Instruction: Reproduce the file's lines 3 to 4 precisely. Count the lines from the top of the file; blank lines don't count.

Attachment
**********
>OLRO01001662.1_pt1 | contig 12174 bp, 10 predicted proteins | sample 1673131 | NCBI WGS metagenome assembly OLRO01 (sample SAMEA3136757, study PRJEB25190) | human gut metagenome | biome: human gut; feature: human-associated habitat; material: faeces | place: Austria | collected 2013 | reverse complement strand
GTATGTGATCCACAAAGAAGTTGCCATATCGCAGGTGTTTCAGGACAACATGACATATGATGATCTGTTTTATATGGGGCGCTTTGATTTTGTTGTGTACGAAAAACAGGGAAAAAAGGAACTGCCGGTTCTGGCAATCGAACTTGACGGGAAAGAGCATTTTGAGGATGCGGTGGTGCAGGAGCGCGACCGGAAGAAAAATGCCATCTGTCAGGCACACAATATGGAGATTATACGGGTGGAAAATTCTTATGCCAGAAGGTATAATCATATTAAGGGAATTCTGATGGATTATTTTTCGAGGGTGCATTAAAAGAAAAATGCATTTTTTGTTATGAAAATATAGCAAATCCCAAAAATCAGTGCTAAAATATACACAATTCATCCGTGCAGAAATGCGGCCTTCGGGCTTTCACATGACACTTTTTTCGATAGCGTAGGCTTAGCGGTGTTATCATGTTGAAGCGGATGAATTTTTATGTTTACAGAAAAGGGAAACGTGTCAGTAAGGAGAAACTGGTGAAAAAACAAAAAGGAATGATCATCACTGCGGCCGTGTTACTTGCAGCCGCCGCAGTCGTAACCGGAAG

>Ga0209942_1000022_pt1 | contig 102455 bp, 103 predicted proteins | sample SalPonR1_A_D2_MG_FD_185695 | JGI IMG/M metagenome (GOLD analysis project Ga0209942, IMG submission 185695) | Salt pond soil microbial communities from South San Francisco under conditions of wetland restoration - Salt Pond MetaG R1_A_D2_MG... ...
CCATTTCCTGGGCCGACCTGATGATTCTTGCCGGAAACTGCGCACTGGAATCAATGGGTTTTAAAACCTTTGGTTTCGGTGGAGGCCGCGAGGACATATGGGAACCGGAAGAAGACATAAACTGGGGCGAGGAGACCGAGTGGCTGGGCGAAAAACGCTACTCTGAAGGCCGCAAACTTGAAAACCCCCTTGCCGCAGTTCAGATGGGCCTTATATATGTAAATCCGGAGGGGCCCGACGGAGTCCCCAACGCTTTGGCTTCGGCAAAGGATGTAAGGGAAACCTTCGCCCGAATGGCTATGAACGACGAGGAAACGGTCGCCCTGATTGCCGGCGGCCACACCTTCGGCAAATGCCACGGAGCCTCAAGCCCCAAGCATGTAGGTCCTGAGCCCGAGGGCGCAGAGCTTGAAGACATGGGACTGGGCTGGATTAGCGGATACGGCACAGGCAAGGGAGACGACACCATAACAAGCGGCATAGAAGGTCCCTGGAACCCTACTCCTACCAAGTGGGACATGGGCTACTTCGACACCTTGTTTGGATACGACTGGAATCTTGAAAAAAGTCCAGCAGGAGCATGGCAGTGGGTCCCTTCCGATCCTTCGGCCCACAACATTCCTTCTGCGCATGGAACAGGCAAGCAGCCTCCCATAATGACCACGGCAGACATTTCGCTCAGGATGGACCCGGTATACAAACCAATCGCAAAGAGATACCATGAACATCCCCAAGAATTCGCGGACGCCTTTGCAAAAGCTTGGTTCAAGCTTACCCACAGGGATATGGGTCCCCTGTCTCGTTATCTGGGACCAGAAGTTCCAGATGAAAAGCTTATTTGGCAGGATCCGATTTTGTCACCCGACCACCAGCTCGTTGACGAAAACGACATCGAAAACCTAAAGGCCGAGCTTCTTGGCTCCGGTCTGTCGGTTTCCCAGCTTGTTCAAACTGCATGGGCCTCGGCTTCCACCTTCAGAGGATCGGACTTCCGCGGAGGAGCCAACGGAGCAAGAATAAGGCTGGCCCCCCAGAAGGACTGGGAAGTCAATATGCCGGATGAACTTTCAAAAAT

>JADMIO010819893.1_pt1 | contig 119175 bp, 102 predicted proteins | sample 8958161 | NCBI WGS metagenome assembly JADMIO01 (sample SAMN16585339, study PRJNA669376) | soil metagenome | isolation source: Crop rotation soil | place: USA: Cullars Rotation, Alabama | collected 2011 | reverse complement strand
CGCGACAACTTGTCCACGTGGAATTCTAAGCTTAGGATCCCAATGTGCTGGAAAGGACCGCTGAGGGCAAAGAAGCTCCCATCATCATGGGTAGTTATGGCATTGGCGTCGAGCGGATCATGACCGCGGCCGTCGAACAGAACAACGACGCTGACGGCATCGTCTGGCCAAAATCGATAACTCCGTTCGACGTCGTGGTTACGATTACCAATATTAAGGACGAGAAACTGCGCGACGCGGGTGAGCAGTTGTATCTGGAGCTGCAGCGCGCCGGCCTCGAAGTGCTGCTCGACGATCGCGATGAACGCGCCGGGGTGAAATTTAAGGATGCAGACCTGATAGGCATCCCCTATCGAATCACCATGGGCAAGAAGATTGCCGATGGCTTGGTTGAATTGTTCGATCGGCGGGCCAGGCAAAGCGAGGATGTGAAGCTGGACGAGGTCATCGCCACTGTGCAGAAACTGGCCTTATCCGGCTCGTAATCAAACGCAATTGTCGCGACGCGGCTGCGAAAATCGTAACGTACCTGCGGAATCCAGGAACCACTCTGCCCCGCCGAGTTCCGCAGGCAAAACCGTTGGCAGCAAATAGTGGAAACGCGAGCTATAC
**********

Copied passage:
>Ga0209942_1000022_pt1 | contig 102455 bp, 103 predicted proteins | sample SalPonR1_A_D2_MG_FD_185695 | JGI IMG/M metagenome (GOLD analysis project Ga0209942, IMG submission 185695) | Salt pond soil microbial communities from South San Francisco under conditions of wetland restoration - Salt Pond MetaG R1_A_D2_MG... ...
CCATTTCCTGGGCCGACCTGATGATTCTTGCCGGAAACTGCGCACTGGAATCAATGGGTTTTAAAACCTTTGGTTTCGGTGGAGGCCGCGAGGACATATGGGAACCGGAAGAAGACATAAACTGGGGCGAGGAGACCGAGTGGCTGGGCGAAAAACGCTACTCTGAAGGCCGCAAACTTGAAAACCCCCTTGCCGCAGTTCAGATGGGCCTTATATATGTAAATCCGGAGGGGCCCGACGGAGTCCCCAACGCTTTGGCTTCGGCAAAGGATGTAAGGGAAACCTTCGCCCGAATGGCTATGAACGACGAGGAAACGGTCGCCCTGATTGCCGGCGGCCACACCTTCGGCAAATGCCACGGAGCCTCAAGCCCCAAGCATGTAGGTCCTGAGCCCGAGGGCGCAGAGCTTGAAGACATGGGACTGGGCTGGATTAGCGGATACGGCACAGGCAAGGGAGACGACACCATAACAAGCGGCATAGAAGGTCCCTGGAACCCTACTCCTACCAAGTGGGACATGGGCTACTTCGACACCTTGTTTGGATACGACTGGAATCTTGAAAAAAGTCCAGCAGGAGCATGGCAGTGGGTCCCTTCCGATCCTTCGGCCCACAACATTCCTTCTGCGCATGGAACAGGCAAGCAGCCTCCCATAATGACCACGGCAGACATTTCGCTCAGGATGGACCCGGTATACAAACCAATCGCAAAGAGATACCATGAACATCCCCAAGAATTCGCGGACGCCTTTGCAAAAGCTTGGTTCAAGCTTACCCACAGGGATATGGGTCCCCTGTCTCGTTATCTGGGACCAGAAGTTCCAGATGAAAAGCTTATTTGGCAGGATCCGATTTTGTCACCCGACCACCAGCTCGTTGACGAAAACGACATCGAAAACCTAAAGGCCGAGCTTCTTGGCTCCGGTCTGTCGGTTTCCCAGCTTGTTCAAACTGCATGGGCCTCGGCTTCCACCTTCAGAGGATCGGACTTCCGCGGAGGAGCCAACGGAGCAAGAATAAGGCTGGCCCCCCAGAAGGACTGGGAAGTCAATATGCCGGATGAACTTTCAAAAAT